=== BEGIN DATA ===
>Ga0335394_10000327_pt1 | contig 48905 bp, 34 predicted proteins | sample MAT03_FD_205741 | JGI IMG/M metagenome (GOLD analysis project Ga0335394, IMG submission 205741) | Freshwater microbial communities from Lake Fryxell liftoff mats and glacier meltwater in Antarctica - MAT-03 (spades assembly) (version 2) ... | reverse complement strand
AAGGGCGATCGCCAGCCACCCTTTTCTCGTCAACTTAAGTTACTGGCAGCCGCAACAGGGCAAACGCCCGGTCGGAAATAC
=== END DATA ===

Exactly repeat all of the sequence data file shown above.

>Ga0335394_10000327_pt1 | contig 48905 bp, 34 predicted proteins | sample MAT03_FD_205741 | JGI IMG/M metagenome (GOLD analysis project Ga0335394, IMG submission 205741) | Freshwater microbial communities from Lake Fryxell liftoff mats and glacier meltwater in Antarctica - MAT-03 (spades assembly) (version 2) ... | reverse complement strand
AAGGGCGATCGCCAGCCACCCTTTTCTCGTCAACTTAAGTTACTGGCAGCCGCAACAGGGCAAACGCCCGGTCGGAAATAC